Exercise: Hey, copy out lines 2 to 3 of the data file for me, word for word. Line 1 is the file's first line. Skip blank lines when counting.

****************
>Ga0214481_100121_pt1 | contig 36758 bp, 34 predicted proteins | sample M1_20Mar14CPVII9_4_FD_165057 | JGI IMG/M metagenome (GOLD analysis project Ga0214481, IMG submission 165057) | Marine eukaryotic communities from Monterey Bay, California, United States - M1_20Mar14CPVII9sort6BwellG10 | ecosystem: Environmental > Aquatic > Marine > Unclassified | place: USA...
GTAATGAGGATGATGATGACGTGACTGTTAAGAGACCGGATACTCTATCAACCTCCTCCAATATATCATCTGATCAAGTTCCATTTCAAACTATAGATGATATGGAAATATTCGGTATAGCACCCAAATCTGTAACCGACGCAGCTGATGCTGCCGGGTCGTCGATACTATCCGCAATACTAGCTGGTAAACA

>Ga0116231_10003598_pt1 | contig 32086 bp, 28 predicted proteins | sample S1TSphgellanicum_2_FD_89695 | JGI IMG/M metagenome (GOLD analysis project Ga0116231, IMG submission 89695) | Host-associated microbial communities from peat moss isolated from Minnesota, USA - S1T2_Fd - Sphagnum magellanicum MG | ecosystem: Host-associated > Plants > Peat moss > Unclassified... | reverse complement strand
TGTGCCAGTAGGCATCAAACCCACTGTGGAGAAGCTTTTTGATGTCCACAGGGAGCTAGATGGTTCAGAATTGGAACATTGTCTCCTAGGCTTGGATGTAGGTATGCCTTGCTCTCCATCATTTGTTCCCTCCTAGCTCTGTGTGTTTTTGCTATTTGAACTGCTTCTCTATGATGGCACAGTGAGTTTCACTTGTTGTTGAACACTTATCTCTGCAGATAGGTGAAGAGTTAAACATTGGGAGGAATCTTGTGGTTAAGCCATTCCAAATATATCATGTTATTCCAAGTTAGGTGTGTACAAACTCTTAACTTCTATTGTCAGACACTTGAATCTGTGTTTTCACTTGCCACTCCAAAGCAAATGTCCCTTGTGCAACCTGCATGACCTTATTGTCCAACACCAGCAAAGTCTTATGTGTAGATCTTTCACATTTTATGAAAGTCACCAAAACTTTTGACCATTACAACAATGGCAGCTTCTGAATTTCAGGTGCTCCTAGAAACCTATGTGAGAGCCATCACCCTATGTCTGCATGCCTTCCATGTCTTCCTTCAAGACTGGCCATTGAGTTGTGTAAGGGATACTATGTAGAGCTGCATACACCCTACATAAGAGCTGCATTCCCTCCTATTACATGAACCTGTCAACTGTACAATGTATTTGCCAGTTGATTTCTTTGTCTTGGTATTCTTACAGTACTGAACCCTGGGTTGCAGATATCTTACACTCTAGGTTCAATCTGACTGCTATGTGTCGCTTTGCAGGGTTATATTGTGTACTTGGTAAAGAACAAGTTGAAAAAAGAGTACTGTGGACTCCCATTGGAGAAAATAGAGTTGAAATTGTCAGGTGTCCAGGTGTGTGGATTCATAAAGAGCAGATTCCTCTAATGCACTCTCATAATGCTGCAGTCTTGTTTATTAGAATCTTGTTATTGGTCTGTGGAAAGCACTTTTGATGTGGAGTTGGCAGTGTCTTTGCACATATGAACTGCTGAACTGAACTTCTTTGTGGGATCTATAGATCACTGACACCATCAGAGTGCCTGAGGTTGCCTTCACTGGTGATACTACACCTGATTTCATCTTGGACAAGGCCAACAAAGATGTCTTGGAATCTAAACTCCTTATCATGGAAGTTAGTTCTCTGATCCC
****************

GTAATGAGGATGATGATGACGTGACTGTTAAGAGACCGGATACTCTATCAACCTCCTCCAATATATCATCTGATCAAGTTCCATTTCAAACTATAGATGATATGGAAATATTCGGTATAGCACCCAAATCTGTAACCGACGCAGCTGATGCTGCCGGGTCGTCGATACTATCCGCAATACTAGCTGGTAAACA

>Ga0116231_10003598_pt1 | contig 32086 bp, 28 predicted proteins | sample S1TSphgellanicum_2_FD_89695 | JGI IMG/M metagenome (GOLD analysis project Ga0116231, IMG submission 89695) | Host-associated microbial communities from peat moss isolated from Minnesota, USA - S1T2_Fd - Sphagnum magellanicum MG | ecosystem: Host-associated > Plants > Peat moss > Unclassified... | reverse complement strand